by Irina Sorokina
translation: Stephanie Lewis
Another instalment of this fascinating recount of Drigo’s life and work. Visit our History blog for the previous parts.
With so much experience and so many successes to his name it is hardly surprising that Drigo was asked to revise Swan Lake. As stated previously, it represented Tchaikovsky’s first attempt at dance music, was unappreciated by the 1877 audiences and also somewhat undermined by the shaky choreography of Vatslav Reisinger.
The joint revision of Swan Lake by Drigo and Petipa contained two aspects. Without a doubt Drigo treated the task with great delicacy, “with fear so as not to touch the personality of the great Russian genius” (15). Nonetheless many of the important episodes were either suppressed or moved, changing therefore the original order of the work. Naturally, there were critics who termed Drigo’s alterations a “sin” against Tchaikovsky’s original score. All agreed, however, that it was only thanks to the musical and choreographic changes that Swan Lake came into its own.
Some of Drigo’s changes were particularly observable. For example, the opening waltz was moved to the centre of the first scene, the Pas de deux of Siegfried and the peasant girl became the famous “black” Pas de deux of the third scene. Other order changes, however, were so utterly convincing that the original lineup was lost and forgotten, as seen in the celebrated second scene with the “suite of the swans” or Odette and Siegfried’s Pas d’action which came immediately after the “swan waltz”. The protagonist’s variation and other dances were performed after the central adagio which both Drigo and Ivanov, choreographer of the swan scenes, considered the lyrical peak of the second scene.
Some of the more questionable changes include the already-mentioned “black” Pas de deux which substituted Tchaikovsky’s Pas de six, the “waltz of the white and black swans” and the deletion of the storm episode (in the fourth scene). The Pas de deux music, as well-known as that of Siegfried/Odette’s in the third scene, does not entirely correspond with the episode’s character. The energetic and brilliant music, which could have created the image of Odille as seductress, queen of the ball, lacked a necessary dramatic edge. The variation of Tchaikovsky was replaced by a piano work, L’Espiègle (op 72 n. 12), but even here, it was felt to be insufficiently expressive for Odille’s character. Notwithstanding these unresolved problems, the Pas de deux was the show’s absolute ‘hit’ and even now, remains one of the musical masterpieces of classical dance.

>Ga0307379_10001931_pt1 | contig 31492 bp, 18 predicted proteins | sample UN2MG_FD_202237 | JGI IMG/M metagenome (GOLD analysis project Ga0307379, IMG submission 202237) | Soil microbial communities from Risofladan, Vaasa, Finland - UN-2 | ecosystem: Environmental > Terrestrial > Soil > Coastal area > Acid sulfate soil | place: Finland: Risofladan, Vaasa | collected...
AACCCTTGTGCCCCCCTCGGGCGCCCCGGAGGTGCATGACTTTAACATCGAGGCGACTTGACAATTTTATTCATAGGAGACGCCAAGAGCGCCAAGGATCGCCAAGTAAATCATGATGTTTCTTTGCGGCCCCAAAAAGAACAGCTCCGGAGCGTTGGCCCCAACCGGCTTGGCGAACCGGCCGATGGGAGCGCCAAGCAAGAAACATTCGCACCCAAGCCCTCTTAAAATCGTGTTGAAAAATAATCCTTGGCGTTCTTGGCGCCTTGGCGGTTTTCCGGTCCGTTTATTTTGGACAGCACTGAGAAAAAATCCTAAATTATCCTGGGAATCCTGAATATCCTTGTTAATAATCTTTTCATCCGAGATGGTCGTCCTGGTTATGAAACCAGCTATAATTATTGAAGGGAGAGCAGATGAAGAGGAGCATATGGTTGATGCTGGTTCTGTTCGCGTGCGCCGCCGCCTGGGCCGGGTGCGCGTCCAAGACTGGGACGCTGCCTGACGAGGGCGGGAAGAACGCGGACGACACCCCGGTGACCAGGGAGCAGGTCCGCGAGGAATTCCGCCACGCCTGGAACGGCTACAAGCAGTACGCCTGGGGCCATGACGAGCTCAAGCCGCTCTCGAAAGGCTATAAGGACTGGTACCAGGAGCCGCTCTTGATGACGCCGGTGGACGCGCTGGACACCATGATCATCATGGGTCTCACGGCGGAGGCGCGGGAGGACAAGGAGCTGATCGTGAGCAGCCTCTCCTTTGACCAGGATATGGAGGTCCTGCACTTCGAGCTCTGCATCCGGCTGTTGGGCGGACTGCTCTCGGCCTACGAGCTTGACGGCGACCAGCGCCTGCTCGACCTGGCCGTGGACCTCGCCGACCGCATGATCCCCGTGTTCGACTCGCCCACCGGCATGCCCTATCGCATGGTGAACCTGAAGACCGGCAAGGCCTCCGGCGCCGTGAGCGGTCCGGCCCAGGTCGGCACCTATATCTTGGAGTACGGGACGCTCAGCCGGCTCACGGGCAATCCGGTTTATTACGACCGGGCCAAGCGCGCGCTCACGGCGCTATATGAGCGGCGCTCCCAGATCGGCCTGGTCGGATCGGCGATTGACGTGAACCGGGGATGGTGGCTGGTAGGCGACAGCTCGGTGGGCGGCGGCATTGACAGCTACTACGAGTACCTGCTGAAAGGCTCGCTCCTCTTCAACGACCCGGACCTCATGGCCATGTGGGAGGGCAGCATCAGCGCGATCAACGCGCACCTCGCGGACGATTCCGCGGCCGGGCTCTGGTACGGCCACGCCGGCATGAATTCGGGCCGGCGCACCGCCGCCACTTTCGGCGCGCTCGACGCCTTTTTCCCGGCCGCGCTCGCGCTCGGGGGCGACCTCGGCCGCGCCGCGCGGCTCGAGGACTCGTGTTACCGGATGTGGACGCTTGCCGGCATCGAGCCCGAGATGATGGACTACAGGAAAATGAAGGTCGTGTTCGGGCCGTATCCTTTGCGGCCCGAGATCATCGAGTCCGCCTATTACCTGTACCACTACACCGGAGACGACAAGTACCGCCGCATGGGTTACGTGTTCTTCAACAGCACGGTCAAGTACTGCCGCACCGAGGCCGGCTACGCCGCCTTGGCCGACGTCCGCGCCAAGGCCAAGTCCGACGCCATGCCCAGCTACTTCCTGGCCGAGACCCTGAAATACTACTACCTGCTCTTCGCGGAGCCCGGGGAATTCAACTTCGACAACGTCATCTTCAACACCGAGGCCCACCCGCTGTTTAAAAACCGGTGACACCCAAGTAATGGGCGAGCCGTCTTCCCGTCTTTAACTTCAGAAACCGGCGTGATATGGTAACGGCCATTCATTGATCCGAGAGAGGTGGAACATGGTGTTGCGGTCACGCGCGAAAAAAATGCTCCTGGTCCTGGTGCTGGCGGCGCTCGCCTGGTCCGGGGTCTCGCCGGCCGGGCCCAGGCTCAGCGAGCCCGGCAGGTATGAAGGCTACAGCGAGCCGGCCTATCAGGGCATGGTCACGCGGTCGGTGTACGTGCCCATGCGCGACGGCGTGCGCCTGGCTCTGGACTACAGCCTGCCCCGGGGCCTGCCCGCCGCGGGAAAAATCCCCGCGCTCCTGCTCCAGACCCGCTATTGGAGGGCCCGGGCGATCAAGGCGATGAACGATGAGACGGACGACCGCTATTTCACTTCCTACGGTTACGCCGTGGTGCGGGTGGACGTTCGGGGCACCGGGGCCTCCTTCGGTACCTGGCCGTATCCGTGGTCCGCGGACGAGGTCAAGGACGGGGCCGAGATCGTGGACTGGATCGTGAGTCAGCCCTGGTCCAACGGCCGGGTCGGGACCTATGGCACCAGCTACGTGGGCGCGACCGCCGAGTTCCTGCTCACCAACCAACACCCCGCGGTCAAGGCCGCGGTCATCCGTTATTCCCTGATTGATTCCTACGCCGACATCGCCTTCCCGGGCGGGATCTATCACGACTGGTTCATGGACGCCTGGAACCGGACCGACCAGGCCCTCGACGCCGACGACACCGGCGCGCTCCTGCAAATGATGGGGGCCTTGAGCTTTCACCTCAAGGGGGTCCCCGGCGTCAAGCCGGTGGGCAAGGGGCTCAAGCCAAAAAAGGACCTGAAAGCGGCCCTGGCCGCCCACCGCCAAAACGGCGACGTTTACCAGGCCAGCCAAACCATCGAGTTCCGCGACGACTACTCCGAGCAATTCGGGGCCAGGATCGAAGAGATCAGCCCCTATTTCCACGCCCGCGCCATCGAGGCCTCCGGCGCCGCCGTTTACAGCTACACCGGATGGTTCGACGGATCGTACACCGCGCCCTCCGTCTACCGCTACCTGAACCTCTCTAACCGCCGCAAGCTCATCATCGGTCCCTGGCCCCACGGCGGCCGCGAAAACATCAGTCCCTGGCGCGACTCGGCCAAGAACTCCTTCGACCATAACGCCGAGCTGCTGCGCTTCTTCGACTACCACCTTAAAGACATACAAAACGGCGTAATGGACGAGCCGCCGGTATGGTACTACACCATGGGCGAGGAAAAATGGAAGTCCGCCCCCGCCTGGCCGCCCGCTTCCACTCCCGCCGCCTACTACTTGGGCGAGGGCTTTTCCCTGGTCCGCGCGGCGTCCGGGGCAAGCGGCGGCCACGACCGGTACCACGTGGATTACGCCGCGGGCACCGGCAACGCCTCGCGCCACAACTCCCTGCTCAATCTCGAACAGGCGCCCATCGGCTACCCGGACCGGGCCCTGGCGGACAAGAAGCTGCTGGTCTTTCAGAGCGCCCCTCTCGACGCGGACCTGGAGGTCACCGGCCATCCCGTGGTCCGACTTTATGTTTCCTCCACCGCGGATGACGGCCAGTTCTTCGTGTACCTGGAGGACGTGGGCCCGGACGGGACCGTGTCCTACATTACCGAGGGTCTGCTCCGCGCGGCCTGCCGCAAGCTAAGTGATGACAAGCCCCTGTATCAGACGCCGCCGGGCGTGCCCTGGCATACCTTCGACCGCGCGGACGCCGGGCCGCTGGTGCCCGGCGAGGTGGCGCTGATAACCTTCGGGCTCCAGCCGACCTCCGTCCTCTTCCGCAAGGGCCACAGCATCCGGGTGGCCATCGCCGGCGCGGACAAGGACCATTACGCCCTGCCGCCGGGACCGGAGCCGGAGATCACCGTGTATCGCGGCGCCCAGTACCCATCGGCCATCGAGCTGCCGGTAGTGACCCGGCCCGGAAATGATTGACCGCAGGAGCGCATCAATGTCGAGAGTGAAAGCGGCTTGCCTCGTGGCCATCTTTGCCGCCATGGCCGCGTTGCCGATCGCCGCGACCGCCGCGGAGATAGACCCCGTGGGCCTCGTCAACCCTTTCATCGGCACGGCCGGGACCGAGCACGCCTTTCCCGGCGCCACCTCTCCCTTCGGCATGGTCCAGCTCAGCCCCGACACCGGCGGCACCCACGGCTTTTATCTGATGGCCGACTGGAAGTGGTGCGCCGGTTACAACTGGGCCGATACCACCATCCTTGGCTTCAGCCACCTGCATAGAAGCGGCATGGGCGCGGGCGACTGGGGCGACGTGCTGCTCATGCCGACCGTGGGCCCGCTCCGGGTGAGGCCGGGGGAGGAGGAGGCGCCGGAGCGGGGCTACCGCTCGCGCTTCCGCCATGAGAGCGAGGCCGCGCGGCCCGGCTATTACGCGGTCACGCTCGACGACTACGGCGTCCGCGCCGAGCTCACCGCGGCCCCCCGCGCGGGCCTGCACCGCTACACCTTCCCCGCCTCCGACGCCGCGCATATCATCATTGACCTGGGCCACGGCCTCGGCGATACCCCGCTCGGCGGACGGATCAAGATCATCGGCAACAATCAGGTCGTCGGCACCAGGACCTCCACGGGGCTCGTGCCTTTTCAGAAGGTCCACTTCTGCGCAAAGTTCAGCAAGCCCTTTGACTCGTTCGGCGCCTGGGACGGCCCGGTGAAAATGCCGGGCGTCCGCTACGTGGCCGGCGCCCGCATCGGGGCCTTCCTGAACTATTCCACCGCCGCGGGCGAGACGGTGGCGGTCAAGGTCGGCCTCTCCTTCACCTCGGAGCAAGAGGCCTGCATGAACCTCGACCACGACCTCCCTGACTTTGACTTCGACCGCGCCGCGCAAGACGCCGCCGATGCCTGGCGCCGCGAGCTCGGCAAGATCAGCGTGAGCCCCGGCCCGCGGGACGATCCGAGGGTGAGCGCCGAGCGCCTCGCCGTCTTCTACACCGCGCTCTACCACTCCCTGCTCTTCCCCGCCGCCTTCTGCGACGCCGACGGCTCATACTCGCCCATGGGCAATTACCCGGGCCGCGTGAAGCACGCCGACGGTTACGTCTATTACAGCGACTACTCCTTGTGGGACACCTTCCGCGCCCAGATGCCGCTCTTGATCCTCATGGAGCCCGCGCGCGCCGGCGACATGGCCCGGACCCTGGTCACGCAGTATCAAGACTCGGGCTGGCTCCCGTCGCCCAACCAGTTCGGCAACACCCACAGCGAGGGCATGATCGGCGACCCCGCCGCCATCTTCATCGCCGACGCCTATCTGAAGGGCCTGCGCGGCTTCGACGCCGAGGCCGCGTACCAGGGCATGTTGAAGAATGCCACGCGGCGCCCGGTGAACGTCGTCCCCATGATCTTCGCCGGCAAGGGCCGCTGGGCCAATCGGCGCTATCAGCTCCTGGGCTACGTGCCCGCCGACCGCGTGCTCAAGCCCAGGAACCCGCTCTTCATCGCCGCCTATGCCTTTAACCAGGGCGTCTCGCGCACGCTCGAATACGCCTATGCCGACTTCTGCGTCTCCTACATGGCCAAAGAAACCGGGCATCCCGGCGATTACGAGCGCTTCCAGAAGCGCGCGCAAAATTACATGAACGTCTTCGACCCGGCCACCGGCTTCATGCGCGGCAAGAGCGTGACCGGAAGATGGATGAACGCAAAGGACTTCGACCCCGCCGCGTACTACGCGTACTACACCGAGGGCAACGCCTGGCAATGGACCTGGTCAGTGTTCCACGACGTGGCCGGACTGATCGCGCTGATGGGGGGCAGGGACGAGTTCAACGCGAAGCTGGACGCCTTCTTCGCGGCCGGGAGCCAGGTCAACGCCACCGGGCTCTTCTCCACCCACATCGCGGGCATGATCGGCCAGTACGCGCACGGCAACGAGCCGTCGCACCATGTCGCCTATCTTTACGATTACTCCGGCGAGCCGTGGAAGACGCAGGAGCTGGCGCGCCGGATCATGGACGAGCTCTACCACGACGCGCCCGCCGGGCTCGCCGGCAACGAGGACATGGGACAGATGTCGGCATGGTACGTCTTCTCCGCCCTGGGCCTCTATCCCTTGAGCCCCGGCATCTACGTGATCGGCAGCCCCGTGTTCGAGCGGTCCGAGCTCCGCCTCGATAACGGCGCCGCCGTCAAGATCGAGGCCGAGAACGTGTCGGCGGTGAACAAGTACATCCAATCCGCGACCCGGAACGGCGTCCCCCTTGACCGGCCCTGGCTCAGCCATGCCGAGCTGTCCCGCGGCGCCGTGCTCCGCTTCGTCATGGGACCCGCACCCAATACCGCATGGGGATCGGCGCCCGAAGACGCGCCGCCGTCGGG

Drigo substituted the “little swans’ dance” in b-flat with the pieces Valse Bluette and Un poco di Chopin, again from Tchaikovsky’s op 72 (numbers 11 and 15). Some scholars thought that the last scene of Tchaikovsky’s score lacked a waltz to signify imminent death. Therefore Drigo followed the form of the previous scenes, all of which included a waltz. The artistic result was nonetheless outstanding, and Drigo’s arranged music, whilst maybe less suggestive than Tchaikovsky’s original score, nevertheless created the inspiration that Ivanov needed to create one of his most moving and original choreographies, the celebrated “waltz of the white and black swans”.
All in all, notwithstanding the inevitable mistakes that arise with such a difficult task, Drigo realised an historical first – transforming a wonderful, but bulky and choreographically unsuitable score into a phenomena of live theatre. His work, together with Petipa and Ivanov, represented the departure point for all future interpretations of Swan Lake.
In 1896, Drigo was asked to produce a score for the ballet La Perle, a work that was to celebrate the coronation of the last Russian emperor, Nicholas II. The Bolshoi Theatre in Moscow held its premiere on 17th May 1896. Drigo insisted on dedicating the music to the young empress Aleksandra Fedorovna, though this proved no easy task with much correspondence to the Ministry of the Imperial Court before final approval.
In 1899, Petipa offered Drigo the chance to score a new ballet. “The subject of The Millions of Harlequin based on Italian carnival images was naturally close to my heart and immediately inspired me. (…) In writing the music, I took daily walks along the river Neva, resting on stone benches in front of the Summer Garden. It was there I created the Serenade, accompanied by mandolins, mentally composing everything to then come home and write it out almost without mistakes. At the time, I could not have imagined the success this work was destined to have, its popularity consigning The Millions of Harlequin an important place in ballet repertory. I finished the scoring in January 1990 and the following month it premiered at the Hermitage Imperial Theatre with M.F.Ksesingskaja as Colombine. It was the most successful of all my works”. (16)
Also known as L’Harlequinade, it was also one of Petipa’s masterpieces in the lyric-comic genre. To this day, it remains a popular choice for theatre, largely thanks to Drigo’s music – energetic, brilliant, full of humour, creativity and fire. Besides the celebrated Serenade, other of its more famous works include La Valse des Alouettes, La Reconciliation, Polka de caractère, Pizzicato and the Andante for solo violin. The latter work, indeed, echoes the tradition of using solo violin to express the soul of the protagonist as found for example in Aurora’s Intermezzo of Sleeping Beauty. Harlequinade’s magic lies in its wonderful, Italian melodies, happily fused with a clear elasticity so suitable for dance. The music was much loved by his Russian contemporaries, like Nikolaj Andreevic Rimskij-Korsakov who, writing to the music critic Sergej Nikolaevic Kruglikov, declared that the music possessed a, “modernity and its orchestration is simply piquant” (17).
- “From the memoirs of Riccardo Drigo”, p.16.
- Same, p.16
- “From the memoirs of Riccardo Drigo”, p.16.